2020 was the 40th anniversary of the Bayh-Dole and Stevenson-Wydler Acts in the U.S., which induced universities and federal/national labs to become more engaged in the commercialization of science. These legislative acts also led to the establishment of technology transfer offices at universities and federal/national labs (Link et al., 2011) and a concomitant rise in patenting, licensing, and startup creation by scientists worldwide. The 1980 Bayh-Dole Act has also influenced global policies regarding university technology transfer, as well as inspired legislative reforms in both developed countries (e.g., China, Japan, South Korea, U.K., Europe) and developing countries (e.g., Brazil, Colombia, Chile, India, Indonesia, Malaysia, Mexico, Philippines, Russia, and South Africa-see Gores and Link, 2021).
Scientists who engage in such activities are now referred to as “academic entrepreneurs” and entrepreneurial programs and initiatives have grown exponentially on campus and in surrounding regions of the university or federal/national lab. At the same time, more attention has recently been paid to students and alumni who set up their own ventures, referred to as student and alumni entrepreneurship, and which belong to the broader umbrella term of “academic entrepreneurship”.
To support legislation, there has been substantial public investment in programs to support academic entrepreneurship (e.g., the Small Business Technology Transfer Program (STTR) in the U.S., various state level technology innovation public investment programs, and diverse national and regional support programs in the E.U., Singapore, Korea, and Taiwan), student-entrepreneurship, and property-based institutions, such as incubators/accelerators and science/technology parks on campus and surrounding regions, as well as state-level programs to attract “star scientists” who actively engage in academic entrepreneurship (e.g., the Georgia Research Alliance https://gra.org/).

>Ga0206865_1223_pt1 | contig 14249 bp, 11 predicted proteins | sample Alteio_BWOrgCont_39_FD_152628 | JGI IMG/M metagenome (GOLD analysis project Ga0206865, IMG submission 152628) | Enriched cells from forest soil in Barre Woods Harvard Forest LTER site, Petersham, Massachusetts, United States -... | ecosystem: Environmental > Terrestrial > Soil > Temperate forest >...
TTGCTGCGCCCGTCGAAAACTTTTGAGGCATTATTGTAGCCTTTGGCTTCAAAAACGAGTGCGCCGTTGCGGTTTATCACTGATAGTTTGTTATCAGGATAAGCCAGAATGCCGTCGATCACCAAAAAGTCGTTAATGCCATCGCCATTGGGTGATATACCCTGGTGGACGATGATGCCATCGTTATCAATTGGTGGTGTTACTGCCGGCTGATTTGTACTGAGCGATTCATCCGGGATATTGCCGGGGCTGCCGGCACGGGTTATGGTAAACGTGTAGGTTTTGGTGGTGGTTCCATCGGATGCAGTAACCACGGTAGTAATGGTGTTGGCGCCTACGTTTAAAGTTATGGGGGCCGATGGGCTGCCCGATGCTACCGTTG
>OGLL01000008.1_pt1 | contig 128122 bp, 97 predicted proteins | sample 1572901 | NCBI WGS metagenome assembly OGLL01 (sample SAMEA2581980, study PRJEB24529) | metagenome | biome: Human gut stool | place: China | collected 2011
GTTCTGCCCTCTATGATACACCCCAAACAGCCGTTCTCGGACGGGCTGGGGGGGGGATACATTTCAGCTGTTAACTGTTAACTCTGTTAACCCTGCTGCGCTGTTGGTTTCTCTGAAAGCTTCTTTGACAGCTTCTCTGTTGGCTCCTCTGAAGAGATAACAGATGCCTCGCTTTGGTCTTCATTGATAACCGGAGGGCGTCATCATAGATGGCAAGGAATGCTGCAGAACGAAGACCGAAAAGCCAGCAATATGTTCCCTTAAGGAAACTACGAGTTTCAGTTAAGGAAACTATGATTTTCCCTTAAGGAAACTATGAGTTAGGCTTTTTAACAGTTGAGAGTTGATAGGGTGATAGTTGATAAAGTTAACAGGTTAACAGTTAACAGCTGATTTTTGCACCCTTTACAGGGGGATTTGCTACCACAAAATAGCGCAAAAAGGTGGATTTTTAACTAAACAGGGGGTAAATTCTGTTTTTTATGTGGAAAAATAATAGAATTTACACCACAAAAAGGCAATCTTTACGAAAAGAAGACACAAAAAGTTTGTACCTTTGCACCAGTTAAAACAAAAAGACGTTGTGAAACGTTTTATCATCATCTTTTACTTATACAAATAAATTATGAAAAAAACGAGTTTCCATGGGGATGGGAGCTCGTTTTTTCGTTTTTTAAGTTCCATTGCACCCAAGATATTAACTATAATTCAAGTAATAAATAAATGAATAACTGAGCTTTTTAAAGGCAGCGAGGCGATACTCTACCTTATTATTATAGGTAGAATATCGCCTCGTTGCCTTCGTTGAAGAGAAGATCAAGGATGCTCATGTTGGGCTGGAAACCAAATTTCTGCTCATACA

A key policy issue relating to academic entrepreneurship is ownership of intellectual property arising from government-funded research at universities and federal/national labs, such as patents (the Bayh-Dole approach in the U.S.), and whether universities own such patents (the Bayh-Dole approach) or inventors own them (the “Professor’s Privilege” in Sweden -see Hvide and Jones, 2018 or in Germany - see Cunningham et al., 2019). Also, policymakers, intergovernmental actors, academics, and practitioners view academic entrepreneurs as key agents in addressing “grand societal challenges,” such as climate change and sustainability, improving physical and human infrastructure, reducing poverty and inequality, and health care (e.g., George et al., 2016; De Silva et al., 2021).
It is also important to note that innovation and entrepreneurship occur within an entrepreneurial ecosystem. Some key agents, institutions, and initiatives defining entrepreneurial ecosystems on campus (and in surrounding regions of the campus) include faculty, post-docs, students, alumni, technology transfer offices, science and technology parks, incubators/ accelerators, venture capitalists and angel investors, alumni commercialization funds, and numerous entrepreneurship programs and centers on campus. These systems have expanded greatly over the past forty years. Thus, the rise of academic entrepreneurship has both important managerial and public policy implications at multiple levels of analysis.
Submission Deadline: April 3, 2023
To address grand challenges, strategic entrepreneurship initiatives such as business model innovation at the base of the pyramid or new social ventures with innovative business model designs may be deployed. Well-designed governmental policies complement and promote such purposeful entrepreneurship and innovation; however, they do not substitute for them. Given the relevance and timeliness of the topic, and the lack of research at the intersection of business model design, innovation, strategic entrepreneurship, governmental policies and grand challenges, we are launching a Special Issue entitled Business Model Innovation Design: Deploying Strategic Entrepreneurship to Address Grand Challenges.
We define new business models as systems of interconnected and potentially boundary-spanning transactions and activities centered on a focal organization and designed to serve markets or solve problems in ways that are either new to the world, new to a market, or simply new to the focal organization. Business model innovations entail holistic changes to how business is conducted, and often impact multiple organizational dimensions and stakeholders. Business model challenges relate to, for example, the transition to a circular economy, and more broadly grand challenges such as those presented by the UN Sustainable Development Goals (SDGs) (UN Environment Management Group, n.d.), including eradicating poverty, reducing inequalities, increasing access to clean water and sanitation, and providing affordable clean energy.
The new Special Issue builds on the significant research on business models that has been performed over the past decade, with the objective of linking our improved conceptual and empirical understanding of the phenomenon with the important notion of grand challenges, the urgency of which has become increasingly apparent.